Please ensure Javascript is enabled for purposes of website accessibility

Dallet finds balance on Milwaukee County bench

Dallet finds balance on Milwaukee County bench

Listen to this article

Rebecca Dallet, Milwaukee County Circuit Court

Law degree received from: Case Western Reserve University School of Law, 1994

Staff photo by Kevin Harnack

Milwaukee County Circuit Judge Rebecca Dallet doesn’t have a problem finding ways to occupy her time.

“Judge Dallet looks at her caseload as the people’s caseload and her courtroom as the people’s courtroom,” said Judge Ellen Brostrom, a colleague of Dallet’s in Milwaukee County Circuit Court. “She’s one of the hardest working judges I’ve ever seen.”

Dallet is four years into her first term on the bench, all in felony division. She presides over murder and sexual assault cases, sometimes five days a week, up to 10 hours a day, wading into the murky and often shocking facts and law surrounding violent criminal behavior.

Although Dallet was an assistant district attorney with the Milwaukee County DA’s office for 10 years, a special assistant in the U.S. attorney’s office and a chief county court commissioner, she never got comfortable, she said, with how long it took for criminal cases to wind their way through the system.

When courts get overloaded, a “spin coordinator” helps Dallet and a group of criminal judges in Milwaukee County share caseloads. On a recent Monday, she covered gun, drug and domestic violence cases from four different courtrooms.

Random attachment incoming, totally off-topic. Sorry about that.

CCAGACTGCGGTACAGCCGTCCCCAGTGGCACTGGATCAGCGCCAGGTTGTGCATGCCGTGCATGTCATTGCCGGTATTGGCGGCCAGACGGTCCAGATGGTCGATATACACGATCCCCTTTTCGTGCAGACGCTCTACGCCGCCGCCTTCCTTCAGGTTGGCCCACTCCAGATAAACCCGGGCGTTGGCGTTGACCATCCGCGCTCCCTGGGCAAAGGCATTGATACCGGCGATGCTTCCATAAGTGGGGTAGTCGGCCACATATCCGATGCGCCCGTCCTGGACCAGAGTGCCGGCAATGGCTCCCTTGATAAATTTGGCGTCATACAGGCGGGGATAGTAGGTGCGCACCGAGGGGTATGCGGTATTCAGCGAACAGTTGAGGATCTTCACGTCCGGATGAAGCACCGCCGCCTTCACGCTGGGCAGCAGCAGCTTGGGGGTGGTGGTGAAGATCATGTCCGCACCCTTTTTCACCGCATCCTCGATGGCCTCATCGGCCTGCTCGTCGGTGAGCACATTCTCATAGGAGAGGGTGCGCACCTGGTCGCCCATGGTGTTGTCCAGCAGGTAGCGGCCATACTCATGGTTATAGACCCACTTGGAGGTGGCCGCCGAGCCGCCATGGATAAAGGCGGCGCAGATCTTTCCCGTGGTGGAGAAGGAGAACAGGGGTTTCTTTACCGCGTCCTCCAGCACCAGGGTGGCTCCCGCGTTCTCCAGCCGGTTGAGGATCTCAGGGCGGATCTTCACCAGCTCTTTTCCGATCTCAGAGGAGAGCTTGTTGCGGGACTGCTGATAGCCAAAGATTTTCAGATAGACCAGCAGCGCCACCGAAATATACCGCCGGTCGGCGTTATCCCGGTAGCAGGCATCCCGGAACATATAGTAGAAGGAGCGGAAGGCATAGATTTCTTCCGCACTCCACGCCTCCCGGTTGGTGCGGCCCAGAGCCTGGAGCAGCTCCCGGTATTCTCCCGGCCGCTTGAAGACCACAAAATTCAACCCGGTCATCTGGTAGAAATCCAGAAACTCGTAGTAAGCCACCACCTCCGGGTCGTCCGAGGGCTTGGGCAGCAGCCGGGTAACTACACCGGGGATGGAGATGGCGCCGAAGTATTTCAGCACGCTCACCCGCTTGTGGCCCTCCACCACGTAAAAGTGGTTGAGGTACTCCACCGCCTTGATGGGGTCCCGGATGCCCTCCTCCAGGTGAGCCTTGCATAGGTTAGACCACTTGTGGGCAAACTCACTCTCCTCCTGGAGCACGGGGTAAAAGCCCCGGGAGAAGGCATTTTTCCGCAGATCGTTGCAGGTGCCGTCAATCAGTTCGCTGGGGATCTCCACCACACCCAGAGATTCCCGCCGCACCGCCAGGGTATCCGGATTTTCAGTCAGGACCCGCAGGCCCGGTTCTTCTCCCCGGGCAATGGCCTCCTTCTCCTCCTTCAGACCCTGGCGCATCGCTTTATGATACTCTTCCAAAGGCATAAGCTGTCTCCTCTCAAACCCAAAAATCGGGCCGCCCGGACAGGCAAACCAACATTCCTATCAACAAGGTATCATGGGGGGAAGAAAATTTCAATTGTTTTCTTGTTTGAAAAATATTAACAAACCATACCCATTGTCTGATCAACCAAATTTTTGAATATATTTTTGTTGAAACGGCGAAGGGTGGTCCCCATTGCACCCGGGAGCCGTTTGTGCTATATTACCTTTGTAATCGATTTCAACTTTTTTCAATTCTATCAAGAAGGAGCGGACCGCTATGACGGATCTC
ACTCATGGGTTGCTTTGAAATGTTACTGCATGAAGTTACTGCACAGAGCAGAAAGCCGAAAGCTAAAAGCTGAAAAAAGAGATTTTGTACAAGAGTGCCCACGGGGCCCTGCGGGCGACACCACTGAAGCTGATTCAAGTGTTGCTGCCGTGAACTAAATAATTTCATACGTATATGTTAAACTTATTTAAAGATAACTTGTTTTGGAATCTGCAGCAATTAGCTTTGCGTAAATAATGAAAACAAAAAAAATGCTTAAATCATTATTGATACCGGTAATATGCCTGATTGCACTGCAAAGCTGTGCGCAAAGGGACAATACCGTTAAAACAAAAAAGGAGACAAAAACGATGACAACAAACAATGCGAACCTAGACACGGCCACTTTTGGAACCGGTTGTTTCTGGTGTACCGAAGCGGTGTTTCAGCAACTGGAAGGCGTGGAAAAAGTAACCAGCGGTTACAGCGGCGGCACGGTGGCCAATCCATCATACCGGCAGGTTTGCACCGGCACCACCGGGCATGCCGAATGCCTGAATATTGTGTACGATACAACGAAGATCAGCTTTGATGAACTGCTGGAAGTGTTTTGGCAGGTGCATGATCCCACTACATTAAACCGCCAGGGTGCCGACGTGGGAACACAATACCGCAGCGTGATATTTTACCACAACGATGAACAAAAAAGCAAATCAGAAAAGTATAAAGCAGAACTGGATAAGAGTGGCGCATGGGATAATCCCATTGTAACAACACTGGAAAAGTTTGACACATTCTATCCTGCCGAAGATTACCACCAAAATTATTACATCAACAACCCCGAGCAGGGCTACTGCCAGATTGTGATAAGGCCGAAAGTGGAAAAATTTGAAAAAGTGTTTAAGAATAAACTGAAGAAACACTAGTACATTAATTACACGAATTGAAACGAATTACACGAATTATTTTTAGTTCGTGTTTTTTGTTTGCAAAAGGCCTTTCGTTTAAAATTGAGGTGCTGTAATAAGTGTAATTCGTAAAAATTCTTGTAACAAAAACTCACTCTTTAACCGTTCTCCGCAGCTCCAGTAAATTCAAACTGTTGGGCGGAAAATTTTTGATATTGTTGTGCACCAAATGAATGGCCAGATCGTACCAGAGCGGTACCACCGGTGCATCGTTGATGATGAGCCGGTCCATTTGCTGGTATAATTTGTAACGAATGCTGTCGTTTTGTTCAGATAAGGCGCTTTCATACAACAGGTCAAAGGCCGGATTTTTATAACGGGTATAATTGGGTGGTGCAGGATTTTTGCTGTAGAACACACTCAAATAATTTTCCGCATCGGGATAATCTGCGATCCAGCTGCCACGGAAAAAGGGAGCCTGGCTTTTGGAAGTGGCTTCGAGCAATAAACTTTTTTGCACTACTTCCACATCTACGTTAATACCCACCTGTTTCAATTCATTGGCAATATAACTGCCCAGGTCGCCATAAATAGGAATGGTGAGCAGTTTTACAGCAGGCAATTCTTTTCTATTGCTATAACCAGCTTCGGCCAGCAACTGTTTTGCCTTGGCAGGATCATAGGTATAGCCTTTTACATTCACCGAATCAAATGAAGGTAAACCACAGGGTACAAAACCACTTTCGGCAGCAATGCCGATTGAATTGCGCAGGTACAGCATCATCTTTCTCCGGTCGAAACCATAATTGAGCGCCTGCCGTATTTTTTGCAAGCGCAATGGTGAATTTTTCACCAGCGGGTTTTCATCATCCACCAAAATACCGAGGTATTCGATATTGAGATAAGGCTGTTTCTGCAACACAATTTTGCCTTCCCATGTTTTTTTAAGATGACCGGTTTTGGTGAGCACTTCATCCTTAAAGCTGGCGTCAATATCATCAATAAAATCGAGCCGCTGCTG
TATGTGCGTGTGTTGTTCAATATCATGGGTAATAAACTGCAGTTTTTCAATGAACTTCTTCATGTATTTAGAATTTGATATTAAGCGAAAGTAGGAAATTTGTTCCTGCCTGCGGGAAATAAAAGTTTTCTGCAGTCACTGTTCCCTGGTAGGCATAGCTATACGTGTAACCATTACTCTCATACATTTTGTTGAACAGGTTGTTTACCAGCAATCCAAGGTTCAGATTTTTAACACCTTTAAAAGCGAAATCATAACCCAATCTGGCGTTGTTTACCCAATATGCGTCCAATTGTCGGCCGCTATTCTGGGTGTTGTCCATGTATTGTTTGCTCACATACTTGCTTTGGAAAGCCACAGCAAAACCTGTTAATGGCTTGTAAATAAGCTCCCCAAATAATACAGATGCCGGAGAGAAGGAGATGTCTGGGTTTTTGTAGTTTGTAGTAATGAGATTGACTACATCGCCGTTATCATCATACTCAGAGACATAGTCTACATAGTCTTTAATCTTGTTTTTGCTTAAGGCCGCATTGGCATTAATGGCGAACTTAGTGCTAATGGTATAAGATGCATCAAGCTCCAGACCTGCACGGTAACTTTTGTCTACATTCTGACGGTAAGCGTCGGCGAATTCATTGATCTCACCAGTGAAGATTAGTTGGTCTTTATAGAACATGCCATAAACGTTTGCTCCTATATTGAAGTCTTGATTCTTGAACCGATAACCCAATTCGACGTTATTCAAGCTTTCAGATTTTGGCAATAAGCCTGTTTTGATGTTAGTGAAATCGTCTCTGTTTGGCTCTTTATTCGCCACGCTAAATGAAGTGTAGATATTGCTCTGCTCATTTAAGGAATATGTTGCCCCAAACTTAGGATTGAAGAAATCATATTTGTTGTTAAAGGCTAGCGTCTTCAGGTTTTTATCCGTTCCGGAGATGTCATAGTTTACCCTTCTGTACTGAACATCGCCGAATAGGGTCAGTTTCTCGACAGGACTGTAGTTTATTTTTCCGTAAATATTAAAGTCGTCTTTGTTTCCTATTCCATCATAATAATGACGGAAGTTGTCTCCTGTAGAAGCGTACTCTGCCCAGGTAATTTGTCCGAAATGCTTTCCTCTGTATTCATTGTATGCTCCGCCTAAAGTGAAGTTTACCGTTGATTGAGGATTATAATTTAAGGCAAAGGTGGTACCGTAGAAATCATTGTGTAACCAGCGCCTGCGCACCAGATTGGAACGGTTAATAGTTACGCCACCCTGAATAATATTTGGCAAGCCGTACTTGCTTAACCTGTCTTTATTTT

After winning her judicial race in 2008, Dallet helped Lindsey Grady and Ellen Brostrom win judicial seats in Milwaukee County and continues to lend a hand to women in area judicial races.

Female judges make up about 25 percent of all judges in Milwaukee County, but the figure drops to 16 percent statewide. Those numbers concern Dallet.

“In order to win these judicial seats, you have to do it right, and you have to do it well,” Dallet said. “It’s really, really hard work.”

Dallet is an active member of the Wisconsin Criminal Law Jury Instruction Committee and also taught trial advocacy at Marquette University Law School. But tight schedules and volunteer work as a youth coordinator at Congregation Shalom Temple just took too much time, so she stopped teaching in 2009, she said.

Her husband and fellow attorney Brad Dallet said there’s a good phrase for his wife’s fine-tuned juggling act of balancing a job, three kids, marriage, volunteer work and regular exercise: “Controlled chaos.”


What kind of stories do you want to read more of?

View Results

Loading ... Loading ...

Legal News

See All Legal News

WLJ People

Sea all WLJ People

Opinion Digests